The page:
“I have a dream” – Martin Luther King 1963
Making a difference to the lives of 9,000 babies who are born with clubfoot in Indonesia every year
Indonesia has one of the highest incidences of clubfoot - 2 per 1,000 live births, double that of the developed world according to Dr Ucok Siregar, Pediatric Orthopedic Surgeon at Medistra Hospital Jakarta.
Clubfoot is a developmental deformation which affects the foot and leg. It occurs in the second trimester of pregnancy and in 50 percent of cases it affects both feet..
Clubfoot can be treated surgically or non-surgically. Less than 5 percent of infants born with clubfoot require surgical correction.
The ‘gold standard’ treatment is considered to be the far less costly and less invasive ‘Ponseti method of serial casting’. This method has been shown to have the best long term outcomes with over 90 percent of children having complete restoration of normal gait and function throughout their life.
Other than Body Clinic, which is located in the capital city Jakarta, there is no access to non-surgical Ponseti method of serial casting and bracing in Indonesia.
Body Clinic has delivered Ponseti services to clubfoot babies since 2006 through charitable donations of individuals and clubs. Many follow up appointments have had to be attended at the child’s home on remote islands. The results for these children have been outstanding – a life-changing gift.
Dr Peter Norton, Founder of Yayasan Bantuan Kesehatan Indonesia said: “We want to help a lot more children, but need assistance from philanthropists and donors to realize this dream.”
Dr Peter Norton (center) and his wife Julie (second left) receiving acknowledgement from Rotary Seminyak’s Patricia Jamieson (left) and President, Robert Kempner along with Tania Ionker (right) for treatment of Sintia Lestari
The loving and healing hands of Dr Norton inspires confidence in both the child and family
Kaki Bali Project
We need your help to provide this service that will change the lives of Indonesian clubfoot children forever.
Yayasan Bantuan Kesehatan Indonesia has the objective of establishing a dedicated clubfoot service in Bali named “Kaki Bali” which means Bali Foot.
Julie Norton, Director of Body Clinic said: “Many of our clubfoot patients have come from isolated islands towards the east of Indonesia, so having a facility in Bali would be less costly to access for these remote families and children. Plus it is a more familiar environment for people accustomed to island life than coming to the chaotic metropolis of Jakarta with upwards of 14 million inhabitants.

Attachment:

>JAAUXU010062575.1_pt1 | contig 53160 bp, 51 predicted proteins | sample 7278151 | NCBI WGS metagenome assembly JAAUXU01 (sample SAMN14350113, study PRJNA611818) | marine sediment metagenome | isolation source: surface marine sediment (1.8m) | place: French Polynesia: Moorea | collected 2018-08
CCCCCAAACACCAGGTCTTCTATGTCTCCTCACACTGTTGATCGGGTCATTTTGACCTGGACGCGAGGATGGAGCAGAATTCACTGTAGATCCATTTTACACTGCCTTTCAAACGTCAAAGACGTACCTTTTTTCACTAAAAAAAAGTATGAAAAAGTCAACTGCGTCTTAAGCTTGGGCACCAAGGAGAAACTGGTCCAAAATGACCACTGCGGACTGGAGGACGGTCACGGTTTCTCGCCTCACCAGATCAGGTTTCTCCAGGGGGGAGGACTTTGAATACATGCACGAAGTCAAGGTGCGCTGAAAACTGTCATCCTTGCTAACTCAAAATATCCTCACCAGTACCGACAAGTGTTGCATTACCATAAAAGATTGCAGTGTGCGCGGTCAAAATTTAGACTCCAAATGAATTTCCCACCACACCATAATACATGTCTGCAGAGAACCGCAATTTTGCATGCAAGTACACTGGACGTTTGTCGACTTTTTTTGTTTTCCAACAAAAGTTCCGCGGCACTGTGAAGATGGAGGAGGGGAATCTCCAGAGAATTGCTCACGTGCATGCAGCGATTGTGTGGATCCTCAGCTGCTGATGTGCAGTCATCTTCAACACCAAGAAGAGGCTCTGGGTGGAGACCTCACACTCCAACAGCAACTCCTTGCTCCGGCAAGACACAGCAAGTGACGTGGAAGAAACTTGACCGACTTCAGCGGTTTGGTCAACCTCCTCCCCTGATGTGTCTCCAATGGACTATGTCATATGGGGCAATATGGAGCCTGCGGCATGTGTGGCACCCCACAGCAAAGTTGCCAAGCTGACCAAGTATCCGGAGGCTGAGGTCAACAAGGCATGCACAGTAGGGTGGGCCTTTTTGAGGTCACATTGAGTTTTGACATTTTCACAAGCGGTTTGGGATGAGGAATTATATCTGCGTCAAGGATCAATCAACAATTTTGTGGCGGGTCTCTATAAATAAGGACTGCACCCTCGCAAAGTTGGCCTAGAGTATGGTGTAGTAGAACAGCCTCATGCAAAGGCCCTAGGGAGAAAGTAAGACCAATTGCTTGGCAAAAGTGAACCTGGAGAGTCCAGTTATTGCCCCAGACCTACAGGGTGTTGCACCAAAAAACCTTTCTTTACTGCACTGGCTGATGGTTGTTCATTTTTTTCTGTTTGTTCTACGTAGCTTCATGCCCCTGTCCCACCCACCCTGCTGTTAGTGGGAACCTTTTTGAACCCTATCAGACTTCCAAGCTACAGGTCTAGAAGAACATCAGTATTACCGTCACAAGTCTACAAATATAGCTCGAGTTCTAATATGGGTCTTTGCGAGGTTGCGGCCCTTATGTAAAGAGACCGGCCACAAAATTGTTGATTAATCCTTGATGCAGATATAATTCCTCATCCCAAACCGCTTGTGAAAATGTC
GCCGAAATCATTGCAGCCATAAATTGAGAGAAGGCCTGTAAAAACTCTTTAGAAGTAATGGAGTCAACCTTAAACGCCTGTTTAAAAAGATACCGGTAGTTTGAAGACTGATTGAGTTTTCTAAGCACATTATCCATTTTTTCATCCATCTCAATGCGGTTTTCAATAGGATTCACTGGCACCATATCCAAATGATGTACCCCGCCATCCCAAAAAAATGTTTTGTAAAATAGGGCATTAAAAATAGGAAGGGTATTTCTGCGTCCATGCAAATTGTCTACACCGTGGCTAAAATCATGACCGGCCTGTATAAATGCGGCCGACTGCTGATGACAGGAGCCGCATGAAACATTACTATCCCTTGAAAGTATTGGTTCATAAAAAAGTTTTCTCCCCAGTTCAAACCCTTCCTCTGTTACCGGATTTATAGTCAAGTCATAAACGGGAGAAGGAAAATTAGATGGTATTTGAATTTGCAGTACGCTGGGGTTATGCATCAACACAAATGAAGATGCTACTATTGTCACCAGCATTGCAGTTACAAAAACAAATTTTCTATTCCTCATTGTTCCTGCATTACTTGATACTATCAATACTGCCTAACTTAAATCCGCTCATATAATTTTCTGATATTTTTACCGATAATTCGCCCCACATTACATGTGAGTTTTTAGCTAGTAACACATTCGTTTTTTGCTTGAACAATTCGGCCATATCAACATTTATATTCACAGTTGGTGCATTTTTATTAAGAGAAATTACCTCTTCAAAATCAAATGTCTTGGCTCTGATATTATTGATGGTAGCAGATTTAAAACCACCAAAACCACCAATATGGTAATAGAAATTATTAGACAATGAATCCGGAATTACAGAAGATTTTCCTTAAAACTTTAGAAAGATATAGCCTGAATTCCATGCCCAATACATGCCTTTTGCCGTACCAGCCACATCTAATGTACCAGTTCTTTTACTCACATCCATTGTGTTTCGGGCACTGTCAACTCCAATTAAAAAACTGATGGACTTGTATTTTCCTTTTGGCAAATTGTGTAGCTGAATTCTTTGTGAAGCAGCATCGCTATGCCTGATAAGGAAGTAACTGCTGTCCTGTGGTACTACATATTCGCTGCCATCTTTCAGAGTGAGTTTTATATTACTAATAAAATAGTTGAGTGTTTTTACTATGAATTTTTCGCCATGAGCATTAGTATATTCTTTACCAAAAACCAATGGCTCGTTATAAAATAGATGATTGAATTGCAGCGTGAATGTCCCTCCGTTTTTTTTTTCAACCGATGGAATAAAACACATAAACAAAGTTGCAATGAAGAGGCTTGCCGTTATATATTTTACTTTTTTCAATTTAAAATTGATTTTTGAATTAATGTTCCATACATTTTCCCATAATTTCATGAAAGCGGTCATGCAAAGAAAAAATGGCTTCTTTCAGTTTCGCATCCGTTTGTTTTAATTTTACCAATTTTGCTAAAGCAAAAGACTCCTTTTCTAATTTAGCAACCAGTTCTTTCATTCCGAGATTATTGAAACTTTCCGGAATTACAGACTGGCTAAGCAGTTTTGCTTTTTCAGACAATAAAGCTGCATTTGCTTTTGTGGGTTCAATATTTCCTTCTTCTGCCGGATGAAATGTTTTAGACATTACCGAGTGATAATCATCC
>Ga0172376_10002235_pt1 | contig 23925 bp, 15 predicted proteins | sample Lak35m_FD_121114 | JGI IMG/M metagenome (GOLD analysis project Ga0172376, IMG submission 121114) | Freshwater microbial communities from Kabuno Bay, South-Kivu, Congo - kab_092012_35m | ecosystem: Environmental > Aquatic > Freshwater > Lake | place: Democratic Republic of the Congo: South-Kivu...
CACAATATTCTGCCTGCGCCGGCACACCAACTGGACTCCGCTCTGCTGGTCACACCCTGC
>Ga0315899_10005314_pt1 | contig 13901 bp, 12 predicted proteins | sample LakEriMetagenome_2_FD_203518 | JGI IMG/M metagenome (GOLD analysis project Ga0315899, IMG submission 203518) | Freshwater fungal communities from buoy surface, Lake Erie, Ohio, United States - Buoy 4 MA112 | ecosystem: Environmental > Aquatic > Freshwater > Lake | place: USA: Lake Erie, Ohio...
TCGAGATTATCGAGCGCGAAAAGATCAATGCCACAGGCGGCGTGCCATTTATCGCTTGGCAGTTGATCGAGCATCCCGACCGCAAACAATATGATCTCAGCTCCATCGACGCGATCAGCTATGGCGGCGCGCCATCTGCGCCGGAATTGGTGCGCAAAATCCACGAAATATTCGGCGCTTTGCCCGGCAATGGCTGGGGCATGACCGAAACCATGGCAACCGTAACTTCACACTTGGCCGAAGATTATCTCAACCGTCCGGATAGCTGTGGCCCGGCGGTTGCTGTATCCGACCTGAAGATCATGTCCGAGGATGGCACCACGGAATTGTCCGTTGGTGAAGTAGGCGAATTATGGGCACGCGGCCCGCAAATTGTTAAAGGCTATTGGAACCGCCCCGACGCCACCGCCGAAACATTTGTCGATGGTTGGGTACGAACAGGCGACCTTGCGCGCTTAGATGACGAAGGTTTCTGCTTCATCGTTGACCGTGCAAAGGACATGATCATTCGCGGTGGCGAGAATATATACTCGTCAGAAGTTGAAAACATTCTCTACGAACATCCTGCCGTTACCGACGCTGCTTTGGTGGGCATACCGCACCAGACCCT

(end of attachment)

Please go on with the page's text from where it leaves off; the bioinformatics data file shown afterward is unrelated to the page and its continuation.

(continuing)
The cost of treating each child is about Rp 30 to 40 million or US$3,260 (one foot) to US$4,350 (both feet) which includes, the series of casts over an 8 to 12 week period (we are able to treat children as old as 7 years, which requires a longer period of casting than for babies), bracing and special shoes which need to be changed due to growth, plus 5 to 6 repeat consultations over a 2 to 4 year period to ensure compliance and manage relapse if any. Transport and housing of the patients and their carer may be additional if not located locally.
Surgery by comparison costs are in excess of US$70,000 due to requirement for repeat surgeries throughout the growth phase. Under this type of management though, the child is never able to walk normally.
It is our hope that Kaki Bali becomes a center for podiatrists and orthopods worldwide to donate their time and energy in providing voluntary services and honing their skills in Ponseti management.
“Dr Norton will become “the Dr Fred Hollows of the feet” – Gail Carmody
Dr Norton is a podiatrist who specializes in biomechanics for adults and children, a sub-specialty of podiatry which corrects malalignment of the feet and legs usually via orthotic therapy. To patients with chronic pain symptoms in the feet, legs, knees, hips or back, it is like a miracle cure.
Since 2005 after a 25 year, high profile career in Sydney Australia, which included providing podiatric services for three of Australia’s Prime Ministers and members of three royal families in Asia and the Middle East, Dr Norton has pursued his interest in servicing foot health of Indonesians, a population devoid of medical grade foot care.
Dr Norton said: "Indonesia has a population of almost 250 million, most of which are flat footed. It has the 4th highest incidence of diabetes in the world (which leads to diabetic foot disease) and one of the highest incidences of clubfoot. It is estimated that there are 9,000 babies born with clubfoot annually in Indonesia, very few of which are treated.."
Gail Carmody, a long-term patient of Dr Norton said about him: “he is one of the few practitioners who actually has ‘healing hands’. I have been treated by numerous podiatrists who just don’t have the same touch. It’s unique. Once Peter touches your feet you feel secure. You are literally in secure hands. Now that he is looking to increase his philanthropic work, I can definitely see him becoming the Fred Hollows of the feet.”
Dr Norton is registered with the Indonesian Ministry of Health, Department of Manpower and Ministry of Education as a specialist “Health Trainer”. To date he has transferred knowledge in podiatric procedures to 5 registered nurses, 2 doctors and numerous technicians.
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